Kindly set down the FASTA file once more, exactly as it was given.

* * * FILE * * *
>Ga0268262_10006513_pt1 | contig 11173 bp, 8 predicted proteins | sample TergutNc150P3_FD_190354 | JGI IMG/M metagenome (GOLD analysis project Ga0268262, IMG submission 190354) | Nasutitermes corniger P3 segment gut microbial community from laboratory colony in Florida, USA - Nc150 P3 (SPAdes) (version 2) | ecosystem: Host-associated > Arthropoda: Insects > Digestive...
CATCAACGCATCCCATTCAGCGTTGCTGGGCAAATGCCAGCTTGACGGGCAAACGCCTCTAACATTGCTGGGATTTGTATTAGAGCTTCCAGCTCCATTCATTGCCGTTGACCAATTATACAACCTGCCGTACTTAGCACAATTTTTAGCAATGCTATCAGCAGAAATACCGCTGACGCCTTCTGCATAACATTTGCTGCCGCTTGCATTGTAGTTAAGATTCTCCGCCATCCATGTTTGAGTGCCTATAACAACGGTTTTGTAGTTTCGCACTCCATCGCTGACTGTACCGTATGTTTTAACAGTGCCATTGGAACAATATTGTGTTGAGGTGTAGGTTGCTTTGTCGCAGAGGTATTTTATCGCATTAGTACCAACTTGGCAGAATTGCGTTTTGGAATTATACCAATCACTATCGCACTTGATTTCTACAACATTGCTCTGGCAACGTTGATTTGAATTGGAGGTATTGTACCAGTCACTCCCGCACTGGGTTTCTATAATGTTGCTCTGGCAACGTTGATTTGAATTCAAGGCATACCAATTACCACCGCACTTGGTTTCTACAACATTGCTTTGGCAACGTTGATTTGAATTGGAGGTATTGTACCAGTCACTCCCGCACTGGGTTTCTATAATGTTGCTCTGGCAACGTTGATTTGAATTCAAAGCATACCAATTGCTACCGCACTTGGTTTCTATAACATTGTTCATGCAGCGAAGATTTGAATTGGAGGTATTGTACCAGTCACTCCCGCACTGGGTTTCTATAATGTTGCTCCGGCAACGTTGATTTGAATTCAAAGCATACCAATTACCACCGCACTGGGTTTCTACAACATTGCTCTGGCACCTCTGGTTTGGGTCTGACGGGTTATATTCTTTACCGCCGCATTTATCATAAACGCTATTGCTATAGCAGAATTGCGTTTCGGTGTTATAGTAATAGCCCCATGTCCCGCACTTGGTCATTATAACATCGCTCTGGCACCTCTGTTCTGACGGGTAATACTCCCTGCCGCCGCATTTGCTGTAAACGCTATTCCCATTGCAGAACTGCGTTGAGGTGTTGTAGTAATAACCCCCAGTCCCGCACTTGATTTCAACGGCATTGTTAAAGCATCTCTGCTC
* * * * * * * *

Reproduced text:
>Ga0268262_10006513_pt1 | contig 11173 bp, 8 predicted proteins | sample TergutNc150P3_FD_190354 | JGI IMG/M metagenome (GOLD analysis project Ga0268262, IMG submission 190354) | Nasutitermes corniger P3 segment gut microbial community from laboratory colony in Florida, USA - Nc150 P3 (SPAdes) (version 2) | ecosystem: Host-associated > Arthropoda: Insects > Digestive...
CATCAACGCATCCCATTCAGCGTTGCTGGGCAAATGCCAGCTTGACGGGCAAACGCCTCTAACATTGCTGGGATTTGTATTAGAGCTTCCAGCTCCATTCATTGCCGTTGACCAATTATACAACCTGCCGTACTTAGCACAATTTTTAGCAATGCTATCAGCAGAAATACCGCTGACGCCTTCTGCATAACATTTGCTGCCGCTTGCATTGTAGTTAAGATTCTCCGCCATCCATGTTTGAGTGCCTATAACAACGGTTTTGTAGTTTCGCACTCCATCGCTGACTGTACCGTATGTTTTAACAGTGCCATTGGAACAATATTGTGTTGAGGTGTAGGTTGCTTTGTCGCAGAGGTATTTTATCGCATTAGTACCAACTTGGCAGAATTGCGTTTTGGAATTATACCAATCACTATCGCACTTGATTTCTACAACATTGCTCTGGCAACGTTGATTTGAATTGGAGGTATTGTACCAGTCACTCCCGCACTGGGTTTCTATAATGTTGCTCTGGCAACGTTGATTTGAATTCAAGGCATACCAATTACCACCGCACTTGGTTTCTACAACATTGCTTTGGCAACGTTGATTTGAATTGGAGGTATTGTACCAGTCACTCCCGCACTGGGTTTCTATAATGTTGCTCTGGCAACGTTGATTTGAATTCAAAGCATACCAATTGCTACCGCACTTGGTTTCTATAACATTGTTCATGCAGCGAAGATTTGAATTGGAGGTATTGTACCAGTCACTCCCGCACTGGGTTTCTATAATGTTGCTCCGGCAACGTTGATTTGAATTCAAAGCATACCAATTACCACCGCACTGGGTTTCTACAACATTGCTCTGGCACCTCTGGTTTGGGTCTGACGGGTTATATTCTTTACCGCCGCATTTATCATAAACGCTATTGCTATAGCAGAATTGCGTTTCGGTGTTATAGTAATAGCCCCATGTCCCGCACTTGGTCATTATAACATCGCTCTGGCACCTCTGTTCTGACGGGTAATACTCCCTGCCGCCGCATTTGCTGTAAACGCTATTCCCATTGCAGAACTGCGTTGAGGTGTTGTAGTAATAACCCCCAGTCCCGCACTTGATTTCAACGGCATTGTTAAAGCATCTCTGCTC